Sorry for having been a bit absent these last few weeks, I am considering moving towards FX options trading, and I have therefore been studying this very different area.

This idea came to me quite accidentally. A few weeks ago, I bought "The blank swan" by Elie Ayache, out of curiosity really; I started reading it and after about 30 pages, even though, I got the gist of his ideas (which are more philosophical than technical), I nonetheless realized that I may enjoy the book more if I was a bit more knowledgeable in Options Trading. Until then, I had browsed through some mathematical finance books, but never went into much of the details.

I therefore did that and acquired Espen Gaarder Haug'"Derivatives: Models on Models", I am still reading it, but I already have realised how powerful Options trading can be.

As I see it, traders are to face two unknowns: the volatility and the direction of the move. So far, I don't think analytical tools provide for a very good prediction in terms of the direction, but I tend to think that volatility can be foreseen in a better way, albeit far from perfect.

Nonetheless, it is very possible to make money in Spot FX, the uncertainty about direction can indeed be compensated by a proper money management strategy (that can be found in many trading books, see those by Van Tharp for instance), but Options trading seems to be able to do that more efficiently by hedging the risk by means of a combination of options, diminishing thereby the exposure to direction while maintaining a profit potential out of the volatility variations. And this is only one aspect of Options Trading, as it appears to offer a rich range of other approaches to trading.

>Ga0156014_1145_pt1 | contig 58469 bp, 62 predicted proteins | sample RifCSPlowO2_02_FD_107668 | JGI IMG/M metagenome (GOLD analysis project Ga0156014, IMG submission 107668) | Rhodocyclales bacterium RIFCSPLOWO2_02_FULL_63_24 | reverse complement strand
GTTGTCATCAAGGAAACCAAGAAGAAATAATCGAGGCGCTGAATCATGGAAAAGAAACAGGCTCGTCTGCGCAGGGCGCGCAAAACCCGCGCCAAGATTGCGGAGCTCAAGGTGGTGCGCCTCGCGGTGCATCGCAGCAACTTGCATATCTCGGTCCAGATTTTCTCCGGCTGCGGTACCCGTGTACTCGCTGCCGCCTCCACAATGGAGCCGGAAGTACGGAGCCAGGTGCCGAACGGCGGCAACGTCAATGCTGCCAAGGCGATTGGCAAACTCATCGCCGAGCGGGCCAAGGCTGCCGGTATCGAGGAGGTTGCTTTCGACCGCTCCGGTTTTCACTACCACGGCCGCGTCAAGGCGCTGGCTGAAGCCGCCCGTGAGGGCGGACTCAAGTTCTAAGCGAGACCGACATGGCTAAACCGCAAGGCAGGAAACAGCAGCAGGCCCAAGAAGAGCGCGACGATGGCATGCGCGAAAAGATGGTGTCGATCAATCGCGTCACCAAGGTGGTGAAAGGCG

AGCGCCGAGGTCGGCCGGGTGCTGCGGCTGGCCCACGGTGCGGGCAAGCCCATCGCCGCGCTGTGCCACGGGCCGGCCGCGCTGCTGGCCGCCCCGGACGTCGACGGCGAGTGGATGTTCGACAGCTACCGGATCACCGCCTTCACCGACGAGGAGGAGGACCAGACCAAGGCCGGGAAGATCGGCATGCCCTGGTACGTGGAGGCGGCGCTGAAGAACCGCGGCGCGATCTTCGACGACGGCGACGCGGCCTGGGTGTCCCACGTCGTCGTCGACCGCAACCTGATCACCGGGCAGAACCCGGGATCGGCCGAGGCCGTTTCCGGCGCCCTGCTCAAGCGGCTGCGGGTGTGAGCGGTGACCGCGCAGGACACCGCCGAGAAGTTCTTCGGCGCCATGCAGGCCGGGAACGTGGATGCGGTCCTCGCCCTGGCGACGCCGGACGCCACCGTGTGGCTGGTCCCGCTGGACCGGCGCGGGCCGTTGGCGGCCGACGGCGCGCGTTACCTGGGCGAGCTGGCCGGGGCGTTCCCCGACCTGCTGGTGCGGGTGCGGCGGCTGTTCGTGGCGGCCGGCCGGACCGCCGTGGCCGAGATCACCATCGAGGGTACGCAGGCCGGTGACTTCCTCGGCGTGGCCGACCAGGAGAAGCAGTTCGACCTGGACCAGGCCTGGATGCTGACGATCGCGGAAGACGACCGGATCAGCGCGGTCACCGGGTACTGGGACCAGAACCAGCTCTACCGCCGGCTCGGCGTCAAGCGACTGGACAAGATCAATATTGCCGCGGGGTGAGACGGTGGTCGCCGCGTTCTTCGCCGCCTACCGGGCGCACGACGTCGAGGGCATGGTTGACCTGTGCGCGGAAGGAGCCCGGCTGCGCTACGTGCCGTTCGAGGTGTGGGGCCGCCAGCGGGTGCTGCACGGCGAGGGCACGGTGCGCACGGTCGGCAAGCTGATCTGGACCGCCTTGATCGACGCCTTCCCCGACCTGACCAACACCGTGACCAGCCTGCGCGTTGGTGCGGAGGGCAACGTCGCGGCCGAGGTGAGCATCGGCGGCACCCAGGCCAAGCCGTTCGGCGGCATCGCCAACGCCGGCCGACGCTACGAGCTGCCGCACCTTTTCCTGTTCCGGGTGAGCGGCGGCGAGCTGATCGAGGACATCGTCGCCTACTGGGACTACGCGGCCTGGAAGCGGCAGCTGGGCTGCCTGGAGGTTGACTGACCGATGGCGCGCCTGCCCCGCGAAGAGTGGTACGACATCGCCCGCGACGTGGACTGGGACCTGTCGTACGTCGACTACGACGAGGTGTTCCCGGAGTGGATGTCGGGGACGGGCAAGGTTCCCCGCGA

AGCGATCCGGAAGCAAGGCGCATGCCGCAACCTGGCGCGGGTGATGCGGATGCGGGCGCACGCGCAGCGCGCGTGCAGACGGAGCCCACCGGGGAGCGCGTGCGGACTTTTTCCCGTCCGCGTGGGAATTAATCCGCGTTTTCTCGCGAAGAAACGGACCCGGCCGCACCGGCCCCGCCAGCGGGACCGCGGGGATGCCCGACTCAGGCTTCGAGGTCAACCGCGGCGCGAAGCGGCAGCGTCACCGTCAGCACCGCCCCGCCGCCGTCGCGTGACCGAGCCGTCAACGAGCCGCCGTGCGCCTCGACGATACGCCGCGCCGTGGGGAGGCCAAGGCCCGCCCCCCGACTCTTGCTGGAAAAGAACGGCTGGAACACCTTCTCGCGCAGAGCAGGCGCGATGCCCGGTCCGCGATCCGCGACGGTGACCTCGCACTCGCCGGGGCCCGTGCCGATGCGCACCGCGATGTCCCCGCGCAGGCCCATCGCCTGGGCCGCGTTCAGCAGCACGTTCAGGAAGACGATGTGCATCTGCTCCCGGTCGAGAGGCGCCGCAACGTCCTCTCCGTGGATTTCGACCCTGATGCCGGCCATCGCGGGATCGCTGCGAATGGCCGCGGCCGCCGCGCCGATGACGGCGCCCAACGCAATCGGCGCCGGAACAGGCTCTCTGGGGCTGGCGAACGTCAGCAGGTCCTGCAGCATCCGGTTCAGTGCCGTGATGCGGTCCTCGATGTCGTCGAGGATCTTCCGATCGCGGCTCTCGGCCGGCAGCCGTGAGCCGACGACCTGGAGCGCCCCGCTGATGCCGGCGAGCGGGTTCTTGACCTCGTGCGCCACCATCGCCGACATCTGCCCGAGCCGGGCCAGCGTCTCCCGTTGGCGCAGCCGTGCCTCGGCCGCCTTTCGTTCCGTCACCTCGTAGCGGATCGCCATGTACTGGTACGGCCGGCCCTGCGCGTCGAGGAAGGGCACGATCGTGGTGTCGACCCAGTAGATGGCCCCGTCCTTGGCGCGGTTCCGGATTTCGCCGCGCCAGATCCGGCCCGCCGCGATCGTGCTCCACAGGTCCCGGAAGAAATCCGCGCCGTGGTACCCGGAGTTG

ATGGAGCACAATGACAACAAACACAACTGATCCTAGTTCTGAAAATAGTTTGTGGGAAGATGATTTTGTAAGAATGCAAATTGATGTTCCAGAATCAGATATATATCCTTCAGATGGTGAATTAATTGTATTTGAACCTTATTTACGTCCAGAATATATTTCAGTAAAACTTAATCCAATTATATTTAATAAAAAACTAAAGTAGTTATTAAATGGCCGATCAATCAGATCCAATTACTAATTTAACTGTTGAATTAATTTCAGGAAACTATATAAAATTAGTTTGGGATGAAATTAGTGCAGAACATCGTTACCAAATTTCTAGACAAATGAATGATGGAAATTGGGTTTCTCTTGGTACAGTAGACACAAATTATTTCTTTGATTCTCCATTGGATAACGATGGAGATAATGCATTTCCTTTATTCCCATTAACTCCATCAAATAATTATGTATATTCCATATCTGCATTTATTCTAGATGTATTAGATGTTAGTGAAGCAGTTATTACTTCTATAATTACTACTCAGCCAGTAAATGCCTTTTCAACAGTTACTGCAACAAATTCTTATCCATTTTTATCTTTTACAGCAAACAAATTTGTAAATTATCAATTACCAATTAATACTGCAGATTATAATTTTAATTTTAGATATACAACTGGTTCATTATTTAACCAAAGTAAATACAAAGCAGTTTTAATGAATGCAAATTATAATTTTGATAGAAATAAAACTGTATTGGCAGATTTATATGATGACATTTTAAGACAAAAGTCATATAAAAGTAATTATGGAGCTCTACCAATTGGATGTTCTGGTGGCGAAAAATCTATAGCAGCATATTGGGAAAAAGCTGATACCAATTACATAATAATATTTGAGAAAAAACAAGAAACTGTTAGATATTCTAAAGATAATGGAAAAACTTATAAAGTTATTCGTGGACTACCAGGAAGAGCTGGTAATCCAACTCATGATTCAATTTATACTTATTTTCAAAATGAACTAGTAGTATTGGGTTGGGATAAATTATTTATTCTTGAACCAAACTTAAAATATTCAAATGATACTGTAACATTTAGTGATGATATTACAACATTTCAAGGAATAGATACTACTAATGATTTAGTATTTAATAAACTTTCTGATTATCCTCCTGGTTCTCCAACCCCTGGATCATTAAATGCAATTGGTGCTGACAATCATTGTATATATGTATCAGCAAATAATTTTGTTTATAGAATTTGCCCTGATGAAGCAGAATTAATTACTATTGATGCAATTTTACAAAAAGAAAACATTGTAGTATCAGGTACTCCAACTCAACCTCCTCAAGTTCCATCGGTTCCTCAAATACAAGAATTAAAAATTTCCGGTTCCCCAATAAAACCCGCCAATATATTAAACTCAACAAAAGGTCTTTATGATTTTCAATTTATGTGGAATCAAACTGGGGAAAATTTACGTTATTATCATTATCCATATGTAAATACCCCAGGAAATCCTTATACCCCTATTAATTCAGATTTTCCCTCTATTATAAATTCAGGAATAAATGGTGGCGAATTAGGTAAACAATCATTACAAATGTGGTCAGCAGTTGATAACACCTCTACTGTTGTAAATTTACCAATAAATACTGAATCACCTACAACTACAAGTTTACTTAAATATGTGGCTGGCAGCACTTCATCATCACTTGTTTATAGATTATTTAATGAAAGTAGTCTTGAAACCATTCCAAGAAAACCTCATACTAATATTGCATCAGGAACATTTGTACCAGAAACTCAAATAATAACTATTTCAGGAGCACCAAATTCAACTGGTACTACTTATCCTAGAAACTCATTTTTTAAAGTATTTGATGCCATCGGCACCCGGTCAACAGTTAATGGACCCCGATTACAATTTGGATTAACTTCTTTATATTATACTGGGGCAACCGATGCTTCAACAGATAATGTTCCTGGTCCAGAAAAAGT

And last but not least, it also proposes rather stimulating intellectual challenges.

My knowledge of these combinations is still too incomplete for me to detail much more at this level, I shall therefore continue to explore this area in the next few weeks, and will confirm whether I chose to trade FX Options in the future. If so, one must expect some changes in the content of this blog, even though I will continue to look at technical tools to analyse the "underlying" time-series, I may concentrate as well on some portfolio strategy issues.

## 7 comments:

There are many resources about Options Math. My preferred is the following one:

http://stotastic.com/wordpress/2010/05/black-scholes-without-the-junk/

And

http://stotastic.com/wordpress/2010/05/smiling-volatility/

Esper's site is interesting because collects Black-Scholes implementation in different languages:

http://www.espenhaug.com/black_scholes.html

Hi Alberto,

Thanks for the sites, they look interesting.

So far the best book I have come through for financial mathematics is the one by Shiryaev:

http://www.amazon.com/gp/product/9810236050/ref=s9_simh_gw_p14_i1?pf_rd_m=ATVPDKIKX0DER&pf_rd_s=center-2&pf_rd_r=0WZCF54TGHRXEXDEX8VJ&pf_rd_t=101&pf_rd_p=470938631&pf_rd_i=507846

I don't own it yet, but I read several passages at the library, and it really is very good, both in terms of rigor and clarity. It is also very insightful, presenting some original proofs that provide the reader with a deeper understanding of the matter.

Thanks for your post and welcome to check: here

.

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